Speaking for itself, Indonesia said that Bali will be an important landmark and MC9 should not simply be a housekeeping exercise. It hoped that a breakthrough can emerge from this important gathering. It encouraged the key players to step up and show leadership.

Brazil (on behalf of the G-20) spoke on the G-20 proposals on tariff rate quota (TRQ) administration, saying that they are a real effort to try and spark the discussions. It was pleased that all delegates had shown a willingness to try and explore these issues further.

On the G-20 proposal on TRQ administration, it took some comfort from the fact that the complaints from both the exporters and importers came in a somewhat equal measure, which shows that it was a balanced proposal. This proposal would not require changes in any market access commitments but would ensure that the administration of TRQs does not become a hindrance to international trade. On the question of export competition, it hoped that the terms of the Hong Kong Ministerial Declaration (of 2005) could be delivered in terms of eliminating the trade-distorting measures.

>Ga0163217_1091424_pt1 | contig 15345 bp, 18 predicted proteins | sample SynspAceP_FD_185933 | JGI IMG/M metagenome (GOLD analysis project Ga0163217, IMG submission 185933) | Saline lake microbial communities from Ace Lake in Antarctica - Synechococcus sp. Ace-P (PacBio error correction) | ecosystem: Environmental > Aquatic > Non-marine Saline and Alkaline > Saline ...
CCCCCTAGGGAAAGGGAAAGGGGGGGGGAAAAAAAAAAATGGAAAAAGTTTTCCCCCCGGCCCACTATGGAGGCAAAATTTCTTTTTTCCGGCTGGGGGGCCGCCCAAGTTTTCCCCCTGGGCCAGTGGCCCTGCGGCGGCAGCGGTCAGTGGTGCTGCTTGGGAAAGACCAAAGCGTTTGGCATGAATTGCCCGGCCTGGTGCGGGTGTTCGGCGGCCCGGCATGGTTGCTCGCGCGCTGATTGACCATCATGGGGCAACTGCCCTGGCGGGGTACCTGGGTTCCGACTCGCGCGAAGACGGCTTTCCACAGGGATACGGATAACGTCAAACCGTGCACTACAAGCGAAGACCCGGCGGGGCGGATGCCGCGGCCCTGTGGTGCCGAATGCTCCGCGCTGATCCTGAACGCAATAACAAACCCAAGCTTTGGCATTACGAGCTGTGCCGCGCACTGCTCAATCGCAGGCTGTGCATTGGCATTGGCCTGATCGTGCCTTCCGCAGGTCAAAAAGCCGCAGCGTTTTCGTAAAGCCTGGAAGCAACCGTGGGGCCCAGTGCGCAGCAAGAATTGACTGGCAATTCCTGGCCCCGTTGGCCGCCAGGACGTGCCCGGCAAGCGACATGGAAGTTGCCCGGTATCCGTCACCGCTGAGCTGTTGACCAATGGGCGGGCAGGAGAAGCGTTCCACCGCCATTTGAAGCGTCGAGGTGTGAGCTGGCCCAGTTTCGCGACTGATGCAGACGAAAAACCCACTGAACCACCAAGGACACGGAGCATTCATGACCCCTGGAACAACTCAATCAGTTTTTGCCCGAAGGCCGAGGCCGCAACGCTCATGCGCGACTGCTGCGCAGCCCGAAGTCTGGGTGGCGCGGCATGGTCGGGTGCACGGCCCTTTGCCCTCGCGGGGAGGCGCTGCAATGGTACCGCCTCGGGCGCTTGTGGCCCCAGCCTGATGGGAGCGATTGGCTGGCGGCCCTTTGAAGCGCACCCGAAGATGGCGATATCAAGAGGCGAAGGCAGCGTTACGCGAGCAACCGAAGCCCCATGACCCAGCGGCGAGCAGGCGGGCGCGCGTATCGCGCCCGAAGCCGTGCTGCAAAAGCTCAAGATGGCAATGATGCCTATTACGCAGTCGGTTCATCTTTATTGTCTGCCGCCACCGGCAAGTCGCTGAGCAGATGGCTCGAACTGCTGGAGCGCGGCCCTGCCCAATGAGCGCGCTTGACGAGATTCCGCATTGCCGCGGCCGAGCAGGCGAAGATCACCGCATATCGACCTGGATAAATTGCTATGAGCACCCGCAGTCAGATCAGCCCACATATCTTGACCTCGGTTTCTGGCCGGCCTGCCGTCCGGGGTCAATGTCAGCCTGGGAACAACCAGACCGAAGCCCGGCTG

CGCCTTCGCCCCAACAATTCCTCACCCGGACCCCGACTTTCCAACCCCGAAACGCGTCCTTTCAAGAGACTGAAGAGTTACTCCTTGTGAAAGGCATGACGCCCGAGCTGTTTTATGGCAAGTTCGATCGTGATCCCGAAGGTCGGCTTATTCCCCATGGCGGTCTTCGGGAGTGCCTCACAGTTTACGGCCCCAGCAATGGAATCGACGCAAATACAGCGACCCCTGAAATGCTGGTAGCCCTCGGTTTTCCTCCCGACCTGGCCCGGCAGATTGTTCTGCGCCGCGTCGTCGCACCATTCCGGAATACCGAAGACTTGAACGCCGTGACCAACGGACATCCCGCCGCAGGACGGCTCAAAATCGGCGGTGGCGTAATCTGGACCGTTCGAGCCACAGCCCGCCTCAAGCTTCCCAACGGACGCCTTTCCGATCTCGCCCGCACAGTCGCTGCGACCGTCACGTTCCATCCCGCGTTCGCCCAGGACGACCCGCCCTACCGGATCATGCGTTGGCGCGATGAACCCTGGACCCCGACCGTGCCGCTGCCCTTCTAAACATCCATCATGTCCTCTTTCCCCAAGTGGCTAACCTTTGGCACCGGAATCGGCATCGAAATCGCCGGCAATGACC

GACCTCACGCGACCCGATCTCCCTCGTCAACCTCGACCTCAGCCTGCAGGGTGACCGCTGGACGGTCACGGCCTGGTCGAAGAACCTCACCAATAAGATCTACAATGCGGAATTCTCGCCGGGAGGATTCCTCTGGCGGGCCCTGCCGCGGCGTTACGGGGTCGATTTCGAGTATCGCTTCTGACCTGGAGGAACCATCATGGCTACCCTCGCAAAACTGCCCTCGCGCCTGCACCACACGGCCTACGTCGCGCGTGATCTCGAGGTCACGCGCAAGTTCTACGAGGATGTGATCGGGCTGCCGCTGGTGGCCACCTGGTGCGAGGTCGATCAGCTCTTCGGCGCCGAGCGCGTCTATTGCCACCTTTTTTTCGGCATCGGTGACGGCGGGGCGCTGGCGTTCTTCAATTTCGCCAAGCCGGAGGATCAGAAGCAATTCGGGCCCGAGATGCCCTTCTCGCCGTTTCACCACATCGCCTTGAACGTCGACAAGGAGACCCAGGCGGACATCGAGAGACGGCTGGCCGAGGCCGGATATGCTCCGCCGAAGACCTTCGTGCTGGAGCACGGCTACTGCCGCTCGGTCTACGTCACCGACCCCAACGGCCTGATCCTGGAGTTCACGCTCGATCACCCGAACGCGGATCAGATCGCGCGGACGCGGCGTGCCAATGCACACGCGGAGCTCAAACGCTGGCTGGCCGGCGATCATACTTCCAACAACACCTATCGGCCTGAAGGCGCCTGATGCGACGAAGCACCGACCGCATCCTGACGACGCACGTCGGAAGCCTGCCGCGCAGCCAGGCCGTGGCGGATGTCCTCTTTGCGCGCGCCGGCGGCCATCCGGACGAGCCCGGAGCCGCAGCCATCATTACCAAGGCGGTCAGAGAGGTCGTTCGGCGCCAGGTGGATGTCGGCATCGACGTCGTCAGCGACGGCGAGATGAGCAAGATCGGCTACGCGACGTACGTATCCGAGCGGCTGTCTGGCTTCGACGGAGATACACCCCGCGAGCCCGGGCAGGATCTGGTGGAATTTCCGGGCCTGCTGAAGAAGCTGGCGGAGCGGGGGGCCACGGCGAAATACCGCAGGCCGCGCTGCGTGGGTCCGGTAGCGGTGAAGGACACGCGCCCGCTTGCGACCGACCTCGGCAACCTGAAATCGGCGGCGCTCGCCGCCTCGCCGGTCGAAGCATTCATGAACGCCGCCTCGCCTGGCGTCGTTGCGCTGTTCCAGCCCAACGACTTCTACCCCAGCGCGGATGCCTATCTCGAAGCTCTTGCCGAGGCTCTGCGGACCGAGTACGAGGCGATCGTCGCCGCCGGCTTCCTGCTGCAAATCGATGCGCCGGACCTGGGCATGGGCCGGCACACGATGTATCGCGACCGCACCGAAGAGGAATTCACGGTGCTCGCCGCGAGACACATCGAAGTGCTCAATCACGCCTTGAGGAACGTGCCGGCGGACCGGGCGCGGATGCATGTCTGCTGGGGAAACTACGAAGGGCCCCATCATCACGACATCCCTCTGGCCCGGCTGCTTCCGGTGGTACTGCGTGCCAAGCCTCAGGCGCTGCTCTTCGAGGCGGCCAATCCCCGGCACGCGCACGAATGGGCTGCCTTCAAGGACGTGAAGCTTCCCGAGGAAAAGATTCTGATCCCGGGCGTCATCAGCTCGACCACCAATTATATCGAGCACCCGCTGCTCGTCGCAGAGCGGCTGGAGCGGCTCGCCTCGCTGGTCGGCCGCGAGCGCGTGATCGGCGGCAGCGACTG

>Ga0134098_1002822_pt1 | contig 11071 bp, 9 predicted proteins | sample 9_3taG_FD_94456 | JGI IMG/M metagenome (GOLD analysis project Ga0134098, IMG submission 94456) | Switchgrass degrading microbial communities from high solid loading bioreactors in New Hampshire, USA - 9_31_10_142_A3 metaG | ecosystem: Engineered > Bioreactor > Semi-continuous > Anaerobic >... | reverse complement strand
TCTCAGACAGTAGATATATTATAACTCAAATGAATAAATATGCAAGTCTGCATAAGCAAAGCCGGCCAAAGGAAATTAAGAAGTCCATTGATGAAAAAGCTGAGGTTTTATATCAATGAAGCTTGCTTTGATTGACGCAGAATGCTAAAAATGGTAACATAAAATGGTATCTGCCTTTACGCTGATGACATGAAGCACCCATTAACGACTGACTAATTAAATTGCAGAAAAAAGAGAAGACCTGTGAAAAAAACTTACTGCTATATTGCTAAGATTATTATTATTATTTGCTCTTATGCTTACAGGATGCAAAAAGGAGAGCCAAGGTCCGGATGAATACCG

Switzerland (on behalf of the G-10) said that it was happy to contribute to a successful conclusion, and that there is need for balance between ambition and member-specific domestic situations. It is ready to engage.

Speaking for itself, Switzerland said that the WTO does level the playing field. There is need to go step-by-step and Bali is not the end. We must make Bali a place where we can deliver an outcome. There is need to focus on what is really doable. There must be a balance found and we cannot have an agreement that focuses primarily on agriculture, it added.